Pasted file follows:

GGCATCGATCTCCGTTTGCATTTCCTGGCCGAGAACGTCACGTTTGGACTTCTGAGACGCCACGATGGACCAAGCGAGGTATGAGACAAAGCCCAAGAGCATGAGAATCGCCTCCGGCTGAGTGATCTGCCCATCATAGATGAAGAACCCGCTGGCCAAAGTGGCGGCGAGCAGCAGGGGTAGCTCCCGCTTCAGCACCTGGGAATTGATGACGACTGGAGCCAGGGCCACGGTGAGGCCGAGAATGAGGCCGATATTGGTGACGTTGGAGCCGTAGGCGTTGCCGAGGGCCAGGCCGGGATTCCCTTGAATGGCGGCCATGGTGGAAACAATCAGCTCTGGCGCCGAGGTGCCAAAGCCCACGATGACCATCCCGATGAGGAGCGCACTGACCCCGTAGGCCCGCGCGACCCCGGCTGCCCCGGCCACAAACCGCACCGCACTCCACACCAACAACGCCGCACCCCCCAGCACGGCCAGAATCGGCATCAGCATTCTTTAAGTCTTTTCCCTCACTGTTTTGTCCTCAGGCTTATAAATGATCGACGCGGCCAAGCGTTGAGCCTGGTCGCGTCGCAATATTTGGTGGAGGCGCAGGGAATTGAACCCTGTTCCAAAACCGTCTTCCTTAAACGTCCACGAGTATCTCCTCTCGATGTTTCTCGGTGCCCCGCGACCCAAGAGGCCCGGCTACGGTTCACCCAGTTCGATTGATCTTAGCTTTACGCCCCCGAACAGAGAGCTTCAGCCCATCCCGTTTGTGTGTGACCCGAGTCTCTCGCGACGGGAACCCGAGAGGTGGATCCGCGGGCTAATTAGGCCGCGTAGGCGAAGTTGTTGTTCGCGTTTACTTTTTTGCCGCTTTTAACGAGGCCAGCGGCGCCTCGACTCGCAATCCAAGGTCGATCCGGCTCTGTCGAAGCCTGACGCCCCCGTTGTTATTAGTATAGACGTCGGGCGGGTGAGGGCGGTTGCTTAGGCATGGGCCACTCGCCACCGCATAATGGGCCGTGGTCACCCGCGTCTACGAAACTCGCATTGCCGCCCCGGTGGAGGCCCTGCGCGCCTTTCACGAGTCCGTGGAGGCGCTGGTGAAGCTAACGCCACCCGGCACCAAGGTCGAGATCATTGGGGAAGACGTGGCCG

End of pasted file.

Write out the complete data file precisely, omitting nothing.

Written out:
GGCATCGATCTCCGTTTGCATTTCCTGGCCGAGAACGTCACGTTTGGACTTCTGAGACGCCACGATGGACCAAGCGAGGTATGAGACAAAGCCCAAGAGCATGAGAATCGCCTCCGGCTGAGTGATCTGCCCATCATAGATGAAGAACCCGCTGGCCAAAGTGGCGGCGAGCAGCAGGGGTAGCTCCCGCTTCAGCACCTGGGAATTGATGACGACTGGAGCCAGGGCCACGGTGAGGCCGAGAATGAGGCCGATATTGGTGACGTTGGAGCCGTAGGCGTTGCCGAGGGCCAGGCCGGGATTCCCTTGAATGGCGGCCATGGTGGAAACAATCAGCTCTGGCGCCGAGGTGCCAAAGCCCACGATGACCATCCCGATGAGGAGCGCACTGACCCCGTAGGCCCGCGCGACCCCGGCTGCCCCGGCCACAAACCGCACCGCACTCCACACCAACAACGCCGCACCCCCCAGCACGGCCAGAATCGGCATCAGCATTCTTTAAGTCTTTTCCCTCACTGTTTTGTCCTCAGGCTTATAAATGATCGACGCGGCCAAGCGTTGAGCCTGGTCGCGTCGCAATATTTGGTGGAGGCGCAGGGAATTGAACCCTGTTCCAAAACCGTCTTCCTTAAACGTCCACGAGTATCTCCTCTCGATGTTTCTCGGTGCCCCGCGACCCAAGAGGCCCGGCTACGGTTCACCCAGTTCGATTGATCTTAGCTTTACGCCCCCGAACAGAGAGCTTCAGCCCATCCCGTTTGTGTGTGACCCGAGTCTCTCGCGACGGGAACCCGAGAGGTGGATCCGCGGGCTAATTAGGCCGCGTAGGCGAAGTTGTTGTTCGCGTTTACTTTTTTGCCGCTTTTAACGAGGCCAGCGGCGCCTCGACTCGCAATCCAAGGTCGATCCGGCTCTGTCGAAGCCTGACGCCCCCGTTGTTATTAGTATAGACGTCGGGCGGGTGAGGGCGGTTGCTTAGGCATGGGCCACTCGCCACCGCATAATGGGCCGTGGTCACCCGCGTCTACGAAACTCGCATTGCCGCCCCGGTGGAGGCCCTGCGCGCCTTTCACGAGTCCGTGGAGGCGCTGGTGAAGCTAACGCCACCCGGCACCAAGGTCGAGATCATTGGGGAAGACGTGGCCG